Are international students immigrants?

The British immigration debate is turning up some interesting pieces of public opinion. A recent poll found a majority of respondents did not want the government to cut-back on the number of overseas students. However the more interesting finding better highlights the crux of the issue:

“Christopher Snowden, UUK president, said: “The poll is clear that the public sees international students as valuable, temporary visitors, not immigrants.”

The British public might not view international students as immigrants. I wonder how international students view themselves?

There is a clear link between young people using overseas education to obtain residency elsewhere. In Australia, we have some experience of this. In the 2000s, extremely lax regulations generated a pathway from a student visa to a permanent skilled visa and Australian residency. This created a “bubble” in the industry of international education provision. This bubble filled with quick, unsustainable growth and subsequently popped when the rules were changed:

Student visa applications lodged, rolling 12 month average (June 2006 – June 2011)

Student visas

Other factors were also at play. High profile violence against Indian students in Melbourne is one example. However the link between permanent residency and student visas was an important consideration for many international students.

This has been recognised by policy-makers. The competition amongst education providers to attract overseas students is not limited to Australia. The United States, Canada and many countries in Europe seek to attract overseas students. These students pay large fees, rent or buy houses and spend money in local economies. All without access to government safety nets.

In choosing which country to live in and which education provider to attend, a value is placed on recourse to future residency. In Australia, this has led directly to the creation of post-study work visas, allowing international students between two and four years to work (without restrictions) in Australia. Any explicit reference to “temporary visitors, not immigrants” in Australia should now be ignored as the policy environment is much more complicated. While the visas still restrict access to permanent residency, the combination of a student visa and a work visa provides for six to nine years of valid residency.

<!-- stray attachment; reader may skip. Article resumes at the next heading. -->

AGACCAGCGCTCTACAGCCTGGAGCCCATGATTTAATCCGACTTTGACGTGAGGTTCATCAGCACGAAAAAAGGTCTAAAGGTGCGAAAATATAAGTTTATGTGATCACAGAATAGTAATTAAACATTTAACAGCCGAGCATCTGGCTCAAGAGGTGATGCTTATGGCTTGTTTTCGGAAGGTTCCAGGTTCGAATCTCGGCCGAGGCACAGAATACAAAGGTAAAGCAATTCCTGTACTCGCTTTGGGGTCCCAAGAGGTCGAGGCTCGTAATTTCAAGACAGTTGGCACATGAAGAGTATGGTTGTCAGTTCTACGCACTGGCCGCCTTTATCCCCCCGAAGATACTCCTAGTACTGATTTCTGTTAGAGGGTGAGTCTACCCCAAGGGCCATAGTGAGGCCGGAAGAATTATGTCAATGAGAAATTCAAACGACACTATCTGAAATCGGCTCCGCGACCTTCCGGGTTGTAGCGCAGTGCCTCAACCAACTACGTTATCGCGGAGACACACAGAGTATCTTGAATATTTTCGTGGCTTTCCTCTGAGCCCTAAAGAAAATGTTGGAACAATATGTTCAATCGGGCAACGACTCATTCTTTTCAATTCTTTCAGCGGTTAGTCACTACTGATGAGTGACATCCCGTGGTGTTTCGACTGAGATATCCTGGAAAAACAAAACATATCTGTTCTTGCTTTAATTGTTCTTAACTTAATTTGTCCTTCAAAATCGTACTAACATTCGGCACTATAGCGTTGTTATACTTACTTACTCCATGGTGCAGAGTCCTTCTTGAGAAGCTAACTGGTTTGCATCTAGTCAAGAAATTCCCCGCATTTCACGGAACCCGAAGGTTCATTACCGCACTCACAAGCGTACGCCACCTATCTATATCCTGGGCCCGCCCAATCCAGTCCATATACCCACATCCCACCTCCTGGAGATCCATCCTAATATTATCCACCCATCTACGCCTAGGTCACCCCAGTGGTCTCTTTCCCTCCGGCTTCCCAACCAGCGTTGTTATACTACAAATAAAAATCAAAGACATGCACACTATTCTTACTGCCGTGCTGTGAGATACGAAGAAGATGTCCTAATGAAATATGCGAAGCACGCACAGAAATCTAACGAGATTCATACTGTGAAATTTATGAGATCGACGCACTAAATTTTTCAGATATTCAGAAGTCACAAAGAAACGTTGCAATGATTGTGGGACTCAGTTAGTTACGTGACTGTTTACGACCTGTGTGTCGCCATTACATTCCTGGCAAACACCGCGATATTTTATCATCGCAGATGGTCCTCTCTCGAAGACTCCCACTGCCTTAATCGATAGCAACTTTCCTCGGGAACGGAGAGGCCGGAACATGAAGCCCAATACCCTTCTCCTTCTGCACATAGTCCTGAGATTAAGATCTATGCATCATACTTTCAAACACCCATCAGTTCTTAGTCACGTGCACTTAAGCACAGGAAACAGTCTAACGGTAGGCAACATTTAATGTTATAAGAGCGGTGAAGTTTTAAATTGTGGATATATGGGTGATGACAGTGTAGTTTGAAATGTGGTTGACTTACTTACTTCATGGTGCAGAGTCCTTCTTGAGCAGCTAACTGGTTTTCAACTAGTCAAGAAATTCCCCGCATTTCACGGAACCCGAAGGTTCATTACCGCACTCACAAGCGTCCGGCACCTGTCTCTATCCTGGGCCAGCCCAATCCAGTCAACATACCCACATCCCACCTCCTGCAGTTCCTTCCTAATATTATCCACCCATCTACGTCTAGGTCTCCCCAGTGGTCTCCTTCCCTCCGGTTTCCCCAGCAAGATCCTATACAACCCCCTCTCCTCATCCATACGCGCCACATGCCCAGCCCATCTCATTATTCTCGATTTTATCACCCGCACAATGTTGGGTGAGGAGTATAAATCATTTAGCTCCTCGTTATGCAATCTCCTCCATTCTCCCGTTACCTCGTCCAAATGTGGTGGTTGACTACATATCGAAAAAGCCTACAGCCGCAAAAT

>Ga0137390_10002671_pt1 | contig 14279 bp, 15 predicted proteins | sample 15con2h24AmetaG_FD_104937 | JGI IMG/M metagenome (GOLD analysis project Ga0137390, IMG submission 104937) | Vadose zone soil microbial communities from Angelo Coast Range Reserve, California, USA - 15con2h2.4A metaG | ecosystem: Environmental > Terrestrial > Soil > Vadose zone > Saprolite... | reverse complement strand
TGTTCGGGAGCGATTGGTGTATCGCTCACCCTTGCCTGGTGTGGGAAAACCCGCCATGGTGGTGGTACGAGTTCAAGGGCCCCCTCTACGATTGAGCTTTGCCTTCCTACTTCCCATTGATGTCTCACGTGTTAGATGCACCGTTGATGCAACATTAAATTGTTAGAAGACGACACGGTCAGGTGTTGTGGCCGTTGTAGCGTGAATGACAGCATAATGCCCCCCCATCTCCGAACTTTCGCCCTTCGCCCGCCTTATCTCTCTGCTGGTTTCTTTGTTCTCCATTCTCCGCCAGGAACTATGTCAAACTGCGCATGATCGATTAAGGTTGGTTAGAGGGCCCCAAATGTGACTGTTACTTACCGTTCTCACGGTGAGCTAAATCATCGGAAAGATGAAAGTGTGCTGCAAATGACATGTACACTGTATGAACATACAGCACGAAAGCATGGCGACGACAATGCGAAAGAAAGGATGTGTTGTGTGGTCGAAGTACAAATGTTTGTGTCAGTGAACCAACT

As more potential students learn of these work visas, it will assist Australian education providers “win” the global competition for overseas students given this is an advantage not enjoyed by American or English universities.

Perhaps societies cannot have it both ways. Attracting international students may require additional acceptance that some, even a majority, of these students will stay on and work in countries where they studied. In Australia, despite specifically acknowledging this link through post-study work visas and past policy mistakes, the public at large probably does not understand international students as migrants and opinion is likely similar to British attitudes in the poll.

To me, the British poll highlights this contradiction neatly. Groups who support immigration, such as Mr Snowdon and the UUK, use the poll to promote more access for overseas students on the very premise these people are not immigrants but visitors. This stance may further immigration goals in the short-term but will inevitably lead to confusion over the long-term when it turns out this is not the case at all. Perhaps ironically, groups who oppose immigration normally understand the connection between education and residency and campaign against it.

It’s easy to look past the consequences of rhetoric and public opinion in the short-term to gain policy reform but immigration advocates would do well to also consider the gaps between how the public views immigration and how immigrants view themselves. These gaps are the policy battles of the future and once a migrant has arrived with a preference to stay, it is extremely hard to walk to tough road of forced deportations. This forces the hand of governments and in increasingly populist political environments, this can have nasty consequences.

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